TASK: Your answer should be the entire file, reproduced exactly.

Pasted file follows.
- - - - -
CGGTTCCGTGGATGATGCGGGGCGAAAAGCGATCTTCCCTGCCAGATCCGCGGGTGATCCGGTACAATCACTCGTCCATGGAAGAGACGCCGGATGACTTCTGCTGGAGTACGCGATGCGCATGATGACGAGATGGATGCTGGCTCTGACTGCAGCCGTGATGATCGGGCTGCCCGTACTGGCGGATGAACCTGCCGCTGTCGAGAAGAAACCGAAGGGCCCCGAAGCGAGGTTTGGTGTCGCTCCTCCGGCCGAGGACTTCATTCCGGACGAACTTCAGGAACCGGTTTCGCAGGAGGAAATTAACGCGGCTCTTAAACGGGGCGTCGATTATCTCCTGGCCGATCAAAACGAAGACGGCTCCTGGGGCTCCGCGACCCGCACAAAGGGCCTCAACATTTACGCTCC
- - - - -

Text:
CGGTTCCGTGGATGATGCGGGGCGAAAAGCGATCTTCCCTGCCAGATCCGCGGGTGATCCGGTACAATCACTCGTCCATGGAAGAGACGCCGGATGACTTCTGCTGGAGTACGCGATGCGCATGATGACGAGATGGATGCTGGCTCTGACTGCAGCCGTGATGATCGGGCTGCCCGTACTGGCGGATGAACCTGCCGCTGTCGAGAAGAAACCGAAGGGCCCCGAAGCGAGGTTTGGTGTCGCTCCTCCGGCCGAGGACTTCATTCCGGACGAACTTCAGGAACCGGTTTCGCAGGAGGAAATTAACGCGGCTCTTAAACGGGGCGTCGATTATCTCCTGGCCGATCAAAACGAAGACGGCTCCTGGGGCTCCGCGACCCGCACAAAGGGCCTCAACATTTACGCTCC